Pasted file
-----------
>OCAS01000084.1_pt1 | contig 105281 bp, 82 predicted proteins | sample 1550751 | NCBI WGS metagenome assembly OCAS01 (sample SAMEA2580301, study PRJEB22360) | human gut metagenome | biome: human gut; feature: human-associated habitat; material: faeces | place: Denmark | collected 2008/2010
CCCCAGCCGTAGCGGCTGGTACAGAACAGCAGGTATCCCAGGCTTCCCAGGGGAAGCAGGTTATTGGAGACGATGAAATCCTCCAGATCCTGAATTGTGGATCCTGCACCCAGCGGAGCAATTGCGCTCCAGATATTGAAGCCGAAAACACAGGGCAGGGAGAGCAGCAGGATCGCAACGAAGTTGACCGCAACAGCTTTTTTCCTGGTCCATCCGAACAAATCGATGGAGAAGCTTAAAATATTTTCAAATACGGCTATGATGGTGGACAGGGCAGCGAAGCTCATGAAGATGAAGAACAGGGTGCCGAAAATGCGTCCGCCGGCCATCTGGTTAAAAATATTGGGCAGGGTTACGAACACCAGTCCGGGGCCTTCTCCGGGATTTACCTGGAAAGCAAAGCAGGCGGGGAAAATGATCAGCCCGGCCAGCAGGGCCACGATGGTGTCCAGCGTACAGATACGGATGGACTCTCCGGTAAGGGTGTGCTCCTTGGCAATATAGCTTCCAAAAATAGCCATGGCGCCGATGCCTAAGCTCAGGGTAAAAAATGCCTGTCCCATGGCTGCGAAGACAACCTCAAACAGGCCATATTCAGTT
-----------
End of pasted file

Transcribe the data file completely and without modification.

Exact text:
>OCAS01000084.1_pt1 | contig 105281 bp, 82 predicted proteins | sample 1550751 | NCBI WGS metagenome assembly OCAS01 (sample SAMEA2580301, study PRJEB22360) | human gut metagenome | biome: human gut; feature: human-associated habitat; material: faeces | place: Denmark | collected 2008/2010
CCCCAGCCGTAGCGGCTGGTACAGAACAGCAGGTATCCCAGGCTTCCCAGGGGAAGCAGGTTATTGGAGACGATGAAATCCTCCAGATCCTGAATTGTGGATCCTGCACCCAGCGGAGCAATTGCGCTCCAGATATTGAAGCCGAAAACACAGGGCAGGGAGAGCAGCAGGATCGCAACGAAGTTGACCGCAACAGCTTTTTTCCTGGTCCATCCGAACAAATCGATGGAGAAGCTTAAAATATTTTCAAATACGGCTATGATGGTGGACAGGGCAGCGAAGCTCATGAAGATGAAGAACAGGGTGCCGAAAATGCGTCCGCCGGCCATCTGGTTAAAAATATTGGGCAGGGTTACGAACACCAGTCCGGGGCCTTCTCCGGGATTTACCTGGAAAGCAAAGCAGGCGGGGAAAATGATCAGCCCGGCCAGCAGGGCCACGATGGTGTCCAGCGTACAGATACGGATGGACTCTCCGGTAAGGGTGTGCTCCTTGGCAATATAGCTTCCAAAAATAGCCATGGCGCCGATGCCTAAGCTCAGGGTAAAAAATGCCTGTCCCATGGCTGCGAAGACAACCTCAAACAGGCCATATTCAGTT